Underline: The Culver Viaduct
Proposal by John McGill (hosted by Urban Omnibus)

bridge pic:

Infrastructure as Urban Opportunity As infrastructure in our cities
reaches and exceeds the end of designed life spans, the necessary
upgrades, repair, and replacements to these aging systems require
significant public investment. According to the American Society of
Civil Engineers, some $2.2 trillion of investment will be needed to
address US infrastructure needs in the next five years alone. At the
same time, urban park development increasingly involves cooperation
with, and concessions to, the private sector to offset the need for
public investment. Vacant land suitable and available for new public
space and other essential local amenities is, for obvious reasons, hard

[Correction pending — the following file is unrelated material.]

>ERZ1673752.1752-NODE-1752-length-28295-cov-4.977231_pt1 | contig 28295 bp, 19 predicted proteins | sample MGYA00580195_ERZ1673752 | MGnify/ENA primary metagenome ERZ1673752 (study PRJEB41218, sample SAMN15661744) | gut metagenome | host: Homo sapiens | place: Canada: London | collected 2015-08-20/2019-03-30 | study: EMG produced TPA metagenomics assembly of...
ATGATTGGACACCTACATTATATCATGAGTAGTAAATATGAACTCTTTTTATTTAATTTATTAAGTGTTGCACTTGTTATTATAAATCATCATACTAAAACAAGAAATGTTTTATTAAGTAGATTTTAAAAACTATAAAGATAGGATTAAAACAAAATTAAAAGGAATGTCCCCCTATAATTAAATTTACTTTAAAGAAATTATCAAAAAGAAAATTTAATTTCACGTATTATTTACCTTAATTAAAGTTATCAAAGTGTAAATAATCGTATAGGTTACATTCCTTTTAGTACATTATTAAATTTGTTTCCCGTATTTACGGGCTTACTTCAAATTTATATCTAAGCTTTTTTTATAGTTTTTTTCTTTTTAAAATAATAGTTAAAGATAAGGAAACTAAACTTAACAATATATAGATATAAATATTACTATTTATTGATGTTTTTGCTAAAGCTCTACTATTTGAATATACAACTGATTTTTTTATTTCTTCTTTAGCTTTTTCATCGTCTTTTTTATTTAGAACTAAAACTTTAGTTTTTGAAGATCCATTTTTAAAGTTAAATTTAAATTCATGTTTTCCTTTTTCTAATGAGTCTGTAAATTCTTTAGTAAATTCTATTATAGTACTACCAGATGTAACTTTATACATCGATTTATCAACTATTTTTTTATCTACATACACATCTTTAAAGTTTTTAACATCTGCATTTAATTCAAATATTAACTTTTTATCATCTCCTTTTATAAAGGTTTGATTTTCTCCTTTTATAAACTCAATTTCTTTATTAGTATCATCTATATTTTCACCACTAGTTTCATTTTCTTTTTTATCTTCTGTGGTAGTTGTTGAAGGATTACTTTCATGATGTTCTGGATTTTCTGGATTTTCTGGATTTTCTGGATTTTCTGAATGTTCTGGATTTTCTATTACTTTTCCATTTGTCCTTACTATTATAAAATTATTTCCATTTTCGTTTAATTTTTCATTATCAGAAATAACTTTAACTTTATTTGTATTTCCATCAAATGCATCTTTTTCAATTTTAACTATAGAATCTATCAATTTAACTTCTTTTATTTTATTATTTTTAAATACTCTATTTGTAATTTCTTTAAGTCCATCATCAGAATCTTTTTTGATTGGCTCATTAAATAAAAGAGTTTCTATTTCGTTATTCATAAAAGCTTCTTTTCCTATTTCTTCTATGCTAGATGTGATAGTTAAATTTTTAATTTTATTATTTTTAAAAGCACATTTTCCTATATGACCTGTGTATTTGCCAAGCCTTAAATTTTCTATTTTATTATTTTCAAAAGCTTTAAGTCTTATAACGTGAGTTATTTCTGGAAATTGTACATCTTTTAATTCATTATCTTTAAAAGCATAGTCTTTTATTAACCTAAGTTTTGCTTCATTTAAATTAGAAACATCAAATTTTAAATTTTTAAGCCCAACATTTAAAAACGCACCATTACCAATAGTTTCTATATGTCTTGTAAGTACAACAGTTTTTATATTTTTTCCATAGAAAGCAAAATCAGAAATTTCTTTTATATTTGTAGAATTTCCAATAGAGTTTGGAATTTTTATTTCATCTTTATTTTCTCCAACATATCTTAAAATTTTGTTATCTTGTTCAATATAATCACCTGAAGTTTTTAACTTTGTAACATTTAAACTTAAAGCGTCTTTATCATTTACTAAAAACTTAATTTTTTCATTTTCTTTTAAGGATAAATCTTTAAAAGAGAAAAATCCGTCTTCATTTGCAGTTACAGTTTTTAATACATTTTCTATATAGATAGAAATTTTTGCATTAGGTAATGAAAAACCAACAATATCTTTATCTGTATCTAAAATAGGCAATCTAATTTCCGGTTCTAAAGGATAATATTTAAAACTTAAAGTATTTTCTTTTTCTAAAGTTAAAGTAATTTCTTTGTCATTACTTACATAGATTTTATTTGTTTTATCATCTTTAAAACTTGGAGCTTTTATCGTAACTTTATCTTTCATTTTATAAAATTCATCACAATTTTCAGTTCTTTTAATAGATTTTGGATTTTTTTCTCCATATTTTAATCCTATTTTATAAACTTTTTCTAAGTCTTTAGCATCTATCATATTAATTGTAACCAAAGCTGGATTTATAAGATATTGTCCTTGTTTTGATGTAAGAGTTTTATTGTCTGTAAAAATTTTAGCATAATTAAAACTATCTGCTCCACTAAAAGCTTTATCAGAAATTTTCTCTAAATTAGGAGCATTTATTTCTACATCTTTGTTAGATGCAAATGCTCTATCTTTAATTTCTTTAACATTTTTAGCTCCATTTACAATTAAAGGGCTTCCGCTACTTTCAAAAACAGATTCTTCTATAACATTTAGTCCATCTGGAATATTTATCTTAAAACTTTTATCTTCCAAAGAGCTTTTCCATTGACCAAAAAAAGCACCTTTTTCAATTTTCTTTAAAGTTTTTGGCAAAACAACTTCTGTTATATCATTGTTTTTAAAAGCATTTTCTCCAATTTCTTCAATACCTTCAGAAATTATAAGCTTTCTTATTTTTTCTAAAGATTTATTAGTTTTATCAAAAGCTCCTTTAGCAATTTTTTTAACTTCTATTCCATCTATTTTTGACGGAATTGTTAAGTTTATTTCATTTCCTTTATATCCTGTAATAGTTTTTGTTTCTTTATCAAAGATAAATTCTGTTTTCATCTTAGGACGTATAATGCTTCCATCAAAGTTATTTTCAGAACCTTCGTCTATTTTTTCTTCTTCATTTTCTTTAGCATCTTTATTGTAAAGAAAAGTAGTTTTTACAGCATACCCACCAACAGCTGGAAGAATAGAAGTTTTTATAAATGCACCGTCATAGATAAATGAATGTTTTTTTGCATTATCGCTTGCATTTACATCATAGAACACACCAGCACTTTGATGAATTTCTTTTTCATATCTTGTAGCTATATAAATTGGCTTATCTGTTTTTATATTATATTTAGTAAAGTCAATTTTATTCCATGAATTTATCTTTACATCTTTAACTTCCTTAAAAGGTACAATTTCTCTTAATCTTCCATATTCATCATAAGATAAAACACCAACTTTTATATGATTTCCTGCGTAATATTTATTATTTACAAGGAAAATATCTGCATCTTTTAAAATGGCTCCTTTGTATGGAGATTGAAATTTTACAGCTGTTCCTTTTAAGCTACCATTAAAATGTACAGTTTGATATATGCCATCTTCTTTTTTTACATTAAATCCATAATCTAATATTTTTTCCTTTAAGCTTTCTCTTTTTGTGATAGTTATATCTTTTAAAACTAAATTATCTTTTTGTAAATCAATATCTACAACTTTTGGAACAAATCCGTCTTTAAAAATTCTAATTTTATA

to come by. It is therefore no surprise that last summer’s opening of
the High Line’s first segment was so highly anticipated and widely
discussed: infrastructure is increasingly seen as a locus of

The seemingly inaccessible and useless spaces of urban infrastructure
have a value beyond their (often awkward) adjacency to newly viable real
estate: they are already inscribed with highly specific relationships to
surrounding urban fabric, and as intervention sites can therefore
mediate between radically different scales, speeds, and programs.

To see more and to read the complete article and design proposal
click on Urban Onmibus.